Bill Kills
Tarantino's work is the audience.


Thomas S. Hibbs

“Do you find me sadistic?” These words, spoken by the character Bill (David Carradine) in Quentin Tarantino’s Kill Bill Vol. 2, could have been uttered by Tarantino himself. Of the violence perpetrated on and by female characters in Kill Bill Vol. 1, Tarantino gushed, “There’s something intrinsically cool…something intrinsically more painful about beautiful women being abused that way, all right?” Tarantino’s sadism in KB2 is manifested less by the overt violence inflicted on his characters than by the pain his seemingly endless, dramatically bloated, and verbose narrative inflicts on viewers.

The second volume brings to a close the quest for vengeance undertaken by Beatrix Kiddo (Uma Thurman), an assassin working for Bill whose attempt to escape into domestic bliss is rudely interrupted at the altar by Bill and his squad of killers. With a bullet in her head and her unborn child ripped from her womb, Beatrix is left for dead. When she comes out of her coma, she sets herself–as she wryly puts it in the opening of KB2–”on what they call in movie advertisements a ‘roaring rampage of revenge.’”

The hyper-self-consciousness of this line is vintage Tarantino. A number of scenes in KB2 work quite effectively. The opening flashback to the El Paso church, where a pregnant Beatrix prepares for her wedding, is remarkable for its cinematography and dialogue. For sheer claustrophobic terror, nothing rivals the live burial of Beatrix at the hands of Bill’s ruthless brother. A fight scene between Kiddo and the one-eyed Elle (Daryl Hannah) is as entertaining as anything in KB1. Aside from these scenes, though, the dialogue in KB2 is bloated and Tarantino’s trademark pop-culture references, dull. To Beatrix’s question “When will I see you again?,” Bill responds, “That’s my favorite 70s soul song.”

One is left principally with an impression of Tarantino’s sheer self-indulgence as a filmmaker. There are scenes, characters, and styles of cinematography in KB2 that call to mind the films of David Lynch. Tarantino’s penchant, for example, for strong vertical camera angles fosters viewer disorientation. But Lynch’s forays into the bizarre (Lost Highway, Blue Velvet, and Mulholland Drive) are far more creative and pack a much greater punch than Tarantino’s latest.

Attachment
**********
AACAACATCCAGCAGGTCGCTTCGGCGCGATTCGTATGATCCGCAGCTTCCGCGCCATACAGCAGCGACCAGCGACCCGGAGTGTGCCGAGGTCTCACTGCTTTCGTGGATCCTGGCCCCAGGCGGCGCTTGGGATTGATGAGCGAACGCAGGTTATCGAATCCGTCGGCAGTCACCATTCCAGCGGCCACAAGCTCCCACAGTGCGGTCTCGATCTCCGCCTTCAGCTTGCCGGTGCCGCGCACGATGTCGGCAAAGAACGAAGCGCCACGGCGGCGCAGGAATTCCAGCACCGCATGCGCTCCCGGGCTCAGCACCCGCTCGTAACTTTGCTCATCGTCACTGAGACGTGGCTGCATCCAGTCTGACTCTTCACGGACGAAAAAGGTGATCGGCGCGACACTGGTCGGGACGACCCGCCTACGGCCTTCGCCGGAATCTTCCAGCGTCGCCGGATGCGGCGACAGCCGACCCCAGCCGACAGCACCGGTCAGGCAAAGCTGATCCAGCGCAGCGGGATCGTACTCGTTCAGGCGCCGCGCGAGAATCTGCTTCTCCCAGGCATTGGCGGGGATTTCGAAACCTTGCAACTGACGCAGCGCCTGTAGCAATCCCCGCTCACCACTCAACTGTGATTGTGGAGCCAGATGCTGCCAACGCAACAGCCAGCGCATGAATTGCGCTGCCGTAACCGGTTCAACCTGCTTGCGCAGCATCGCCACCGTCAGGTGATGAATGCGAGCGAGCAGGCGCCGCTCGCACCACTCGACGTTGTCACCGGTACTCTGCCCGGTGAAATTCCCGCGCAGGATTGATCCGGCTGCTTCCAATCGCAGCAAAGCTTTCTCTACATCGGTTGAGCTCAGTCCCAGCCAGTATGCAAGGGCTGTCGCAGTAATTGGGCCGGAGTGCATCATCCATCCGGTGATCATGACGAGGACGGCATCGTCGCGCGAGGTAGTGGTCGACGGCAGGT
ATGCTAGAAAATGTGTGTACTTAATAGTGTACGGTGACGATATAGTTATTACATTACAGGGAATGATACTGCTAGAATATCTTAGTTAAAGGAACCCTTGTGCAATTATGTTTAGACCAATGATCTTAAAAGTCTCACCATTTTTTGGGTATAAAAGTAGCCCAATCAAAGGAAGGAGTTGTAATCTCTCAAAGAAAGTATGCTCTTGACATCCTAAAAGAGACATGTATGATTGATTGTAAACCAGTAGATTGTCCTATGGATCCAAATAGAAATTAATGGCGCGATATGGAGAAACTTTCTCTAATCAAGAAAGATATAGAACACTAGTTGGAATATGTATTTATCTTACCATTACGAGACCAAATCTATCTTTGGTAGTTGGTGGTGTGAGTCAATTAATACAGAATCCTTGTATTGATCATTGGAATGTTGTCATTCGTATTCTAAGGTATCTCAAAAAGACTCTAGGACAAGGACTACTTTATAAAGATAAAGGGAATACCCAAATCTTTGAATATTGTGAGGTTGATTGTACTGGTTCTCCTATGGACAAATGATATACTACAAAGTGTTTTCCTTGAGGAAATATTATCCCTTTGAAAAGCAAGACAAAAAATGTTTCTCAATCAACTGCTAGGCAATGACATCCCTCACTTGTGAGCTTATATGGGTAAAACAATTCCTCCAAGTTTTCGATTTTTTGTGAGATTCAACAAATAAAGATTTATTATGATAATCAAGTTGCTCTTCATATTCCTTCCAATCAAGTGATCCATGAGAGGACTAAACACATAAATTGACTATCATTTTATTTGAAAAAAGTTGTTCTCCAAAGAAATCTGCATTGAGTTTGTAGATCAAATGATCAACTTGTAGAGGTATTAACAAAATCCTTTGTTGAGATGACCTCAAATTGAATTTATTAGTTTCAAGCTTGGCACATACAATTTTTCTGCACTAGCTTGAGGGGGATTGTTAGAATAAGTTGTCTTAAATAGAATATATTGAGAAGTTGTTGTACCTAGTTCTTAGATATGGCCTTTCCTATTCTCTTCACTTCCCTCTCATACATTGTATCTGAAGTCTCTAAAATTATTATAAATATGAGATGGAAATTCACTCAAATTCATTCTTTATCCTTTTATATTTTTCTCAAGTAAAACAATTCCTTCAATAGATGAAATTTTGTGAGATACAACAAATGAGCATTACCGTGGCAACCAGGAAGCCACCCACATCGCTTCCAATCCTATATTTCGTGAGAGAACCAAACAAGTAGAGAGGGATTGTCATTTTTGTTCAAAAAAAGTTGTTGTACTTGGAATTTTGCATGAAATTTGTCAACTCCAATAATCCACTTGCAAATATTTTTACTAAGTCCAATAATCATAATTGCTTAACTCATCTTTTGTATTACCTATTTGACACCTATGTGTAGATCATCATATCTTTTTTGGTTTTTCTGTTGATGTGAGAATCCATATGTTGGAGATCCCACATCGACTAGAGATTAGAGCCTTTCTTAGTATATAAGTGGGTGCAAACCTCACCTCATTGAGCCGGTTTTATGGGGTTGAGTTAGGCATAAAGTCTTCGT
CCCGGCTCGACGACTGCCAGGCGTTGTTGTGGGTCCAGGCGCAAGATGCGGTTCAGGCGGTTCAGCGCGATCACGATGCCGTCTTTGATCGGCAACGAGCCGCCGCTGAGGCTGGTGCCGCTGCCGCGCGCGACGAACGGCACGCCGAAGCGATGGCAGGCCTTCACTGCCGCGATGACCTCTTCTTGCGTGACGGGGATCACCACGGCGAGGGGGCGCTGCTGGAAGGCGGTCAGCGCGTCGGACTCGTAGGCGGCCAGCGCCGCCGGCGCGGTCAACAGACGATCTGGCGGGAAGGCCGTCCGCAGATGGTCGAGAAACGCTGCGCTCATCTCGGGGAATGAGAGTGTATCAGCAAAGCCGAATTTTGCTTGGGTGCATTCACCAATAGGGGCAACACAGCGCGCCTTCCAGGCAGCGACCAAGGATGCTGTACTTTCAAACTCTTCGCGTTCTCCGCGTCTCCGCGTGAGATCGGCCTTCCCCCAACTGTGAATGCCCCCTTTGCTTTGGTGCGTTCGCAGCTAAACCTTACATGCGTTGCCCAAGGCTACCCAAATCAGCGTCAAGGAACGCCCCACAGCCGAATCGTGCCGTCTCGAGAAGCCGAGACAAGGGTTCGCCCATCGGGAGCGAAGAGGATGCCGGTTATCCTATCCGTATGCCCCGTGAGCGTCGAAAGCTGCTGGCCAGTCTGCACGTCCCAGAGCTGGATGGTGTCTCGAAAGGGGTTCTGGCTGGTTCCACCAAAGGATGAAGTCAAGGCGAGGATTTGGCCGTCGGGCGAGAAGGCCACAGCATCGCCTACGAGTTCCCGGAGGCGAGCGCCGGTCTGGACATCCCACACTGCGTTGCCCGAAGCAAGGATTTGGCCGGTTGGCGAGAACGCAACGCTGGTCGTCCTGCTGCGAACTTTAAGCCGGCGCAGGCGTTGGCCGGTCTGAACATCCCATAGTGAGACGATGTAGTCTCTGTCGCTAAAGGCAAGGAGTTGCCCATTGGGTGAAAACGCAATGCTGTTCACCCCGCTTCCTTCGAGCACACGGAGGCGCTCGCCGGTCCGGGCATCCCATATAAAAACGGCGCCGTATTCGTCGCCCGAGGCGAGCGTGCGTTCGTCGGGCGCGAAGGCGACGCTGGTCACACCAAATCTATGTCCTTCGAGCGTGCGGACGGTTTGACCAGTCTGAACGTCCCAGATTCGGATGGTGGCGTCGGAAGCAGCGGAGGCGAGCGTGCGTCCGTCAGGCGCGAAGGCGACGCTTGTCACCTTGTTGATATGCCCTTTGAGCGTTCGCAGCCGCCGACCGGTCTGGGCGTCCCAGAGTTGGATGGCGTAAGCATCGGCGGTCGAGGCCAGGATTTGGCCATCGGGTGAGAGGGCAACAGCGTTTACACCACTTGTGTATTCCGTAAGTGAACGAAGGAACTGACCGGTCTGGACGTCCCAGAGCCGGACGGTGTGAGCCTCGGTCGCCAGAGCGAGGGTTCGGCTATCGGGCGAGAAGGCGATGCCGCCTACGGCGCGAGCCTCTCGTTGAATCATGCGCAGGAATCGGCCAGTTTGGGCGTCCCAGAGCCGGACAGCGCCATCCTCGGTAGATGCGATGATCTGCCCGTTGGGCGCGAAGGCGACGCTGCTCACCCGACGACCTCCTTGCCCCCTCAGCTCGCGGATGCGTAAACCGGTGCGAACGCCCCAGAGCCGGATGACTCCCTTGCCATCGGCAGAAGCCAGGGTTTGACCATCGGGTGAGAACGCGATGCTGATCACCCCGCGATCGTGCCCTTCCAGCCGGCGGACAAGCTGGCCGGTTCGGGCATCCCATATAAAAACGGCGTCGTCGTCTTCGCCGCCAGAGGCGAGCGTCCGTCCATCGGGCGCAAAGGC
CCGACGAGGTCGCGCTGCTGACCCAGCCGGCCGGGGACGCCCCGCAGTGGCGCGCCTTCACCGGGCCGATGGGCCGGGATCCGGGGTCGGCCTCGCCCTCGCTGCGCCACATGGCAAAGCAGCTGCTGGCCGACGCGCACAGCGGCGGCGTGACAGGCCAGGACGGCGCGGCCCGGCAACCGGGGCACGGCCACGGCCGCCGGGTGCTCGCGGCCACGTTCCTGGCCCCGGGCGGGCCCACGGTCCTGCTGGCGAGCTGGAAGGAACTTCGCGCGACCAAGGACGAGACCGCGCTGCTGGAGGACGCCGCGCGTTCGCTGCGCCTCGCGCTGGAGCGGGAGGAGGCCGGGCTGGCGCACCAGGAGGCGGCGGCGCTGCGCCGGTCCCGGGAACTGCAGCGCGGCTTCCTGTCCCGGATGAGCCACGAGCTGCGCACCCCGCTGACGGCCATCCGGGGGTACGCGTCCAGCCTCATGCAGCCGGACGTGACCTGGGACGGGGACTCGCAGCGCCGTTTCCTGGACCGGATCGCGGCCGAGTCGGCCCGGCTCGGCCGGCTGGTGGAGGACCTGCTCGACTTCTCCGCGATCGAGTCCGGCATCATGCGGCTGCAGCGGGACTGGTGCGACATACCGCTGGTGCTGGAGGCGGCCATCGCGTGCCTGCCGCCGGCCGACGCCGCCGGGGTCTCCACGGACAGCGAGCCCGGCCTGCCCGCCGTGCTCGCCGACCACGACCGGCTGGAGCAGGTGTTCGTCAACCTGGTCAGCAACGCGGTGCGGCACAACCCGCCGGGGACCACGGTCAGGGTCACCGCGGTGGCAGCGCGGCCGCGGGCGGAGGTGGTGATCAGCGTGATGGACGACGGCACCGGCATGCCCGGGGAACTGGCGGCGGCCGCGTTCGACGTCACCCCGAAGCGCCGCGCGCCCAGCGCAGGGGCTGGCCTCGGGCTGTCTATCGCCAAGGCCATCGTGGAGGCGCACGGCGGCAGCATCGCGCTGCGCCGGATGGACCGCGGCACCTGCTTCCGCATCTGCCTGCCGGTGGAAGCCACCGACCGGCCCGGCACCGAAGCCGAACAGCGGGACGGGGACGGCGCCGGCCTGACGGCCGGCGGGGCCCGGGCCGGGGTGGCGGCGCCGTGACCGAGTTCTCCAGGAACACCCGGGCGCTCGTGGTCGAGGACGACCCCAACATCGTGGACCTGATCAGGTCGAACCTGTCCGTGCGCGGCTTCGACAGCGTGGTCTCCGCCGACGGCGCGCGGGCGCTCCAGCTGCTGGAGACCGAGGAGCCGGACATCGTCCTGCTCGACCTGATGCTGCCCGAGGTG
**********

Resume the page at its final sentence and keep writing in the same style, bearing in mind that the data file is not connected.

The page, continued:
There is a real falling off here from previous Tarantino efforts. One can have serious reservations about Reservoir Dogs or Pulp Fiction and still appreciate Tarantino’s care with dialogue and editing of scenes. These films are lean, crisp, and expertly paced. Every scene counts; every phrase of dialogue is measured for effect, dramatic or comic; and the pop-culture references are memorable for their humor and for the disturbing incongruities in mood they create. Recall Pulp’s Sam and Vincent discussing the European Big Mac and Arnold the pig, or Dogs’ torture scene set to Stealers Wheel’s “Stuck in the Middle.”

In KB1, Tarantino achieved what seemed impossible; he outdid himself in the aesthetics of bloodletting, introducing ever more artistically complex means of depicting blood streaming from arteries and severed limbs. Yet Tarantino was not breaking new ground here: He was simply competing with his previous films. As has always been the case with Tarantino, his most creative moves are parasitic efforts, taking traditional genres, turning them inside out, mixing them with pop culture references, and suffusing them with doses of explicit violence. In Kill Bill, he plays off westerns, Kung Fu films, and the classic revenge plot.

In the course of this film, Uma Thurman’s character becomes transformed, first into a vengeful killing machine, and then into someone who transcends violence and recaptures her maternal instincts. Tarantino’s public image has in recent months followed a similar trajectory. He has become a sort of pop-culture puppy dog, appearing recently not only on the late-night talk circuit, but also as a guest judge on American Idol, where he was terrific. Although he still speaks like a teenager on speed, he cannot help, at least at the prompting of Rolling Stone magazine, waxing poetic about Uma Thurman as his muse:

It’s just this cool connection that happened while we were doing Pulp Fiction. I mean, von Sternberg had Marlene Dietrich, Hitchcock had Ingrid Bergman, Andre Techine had Catherine Deneuve. It’s a special bond that I’m proud to have, and hopefully, one day, people will reference me and Uma like they do the others. But the thing about it is, it just kind of is, and there are certain things I don’t really want to understand subtexturally. I just want it to be and do.

That’s right, he said “subtexturally.” In the same Rolling Stone interview, Tarantino describes KB2 as “much more emotional and much more tragic, with much more depth” than KB1. So, it seems that KB2 is a sort of Jackie Brown to KB1’s Pulp Fiction.

But this film lacks the emotional range and sympathy of Jackie Brown, Tarantino’s most underappreciated film. Indeed, it is hard to see Beatrix Kiddo’s return to family life as more than silly sarcasm or dark humor.

With the arrival of KB2, it is clear that Tarantino has no more tricks to play. He not only has nothing to say; he has nothing left to do either. The conclusion is unavoidable: Tarantino has become boring.

Thomas Hibbs, an NRO contributor, is author of Shows About Nothing.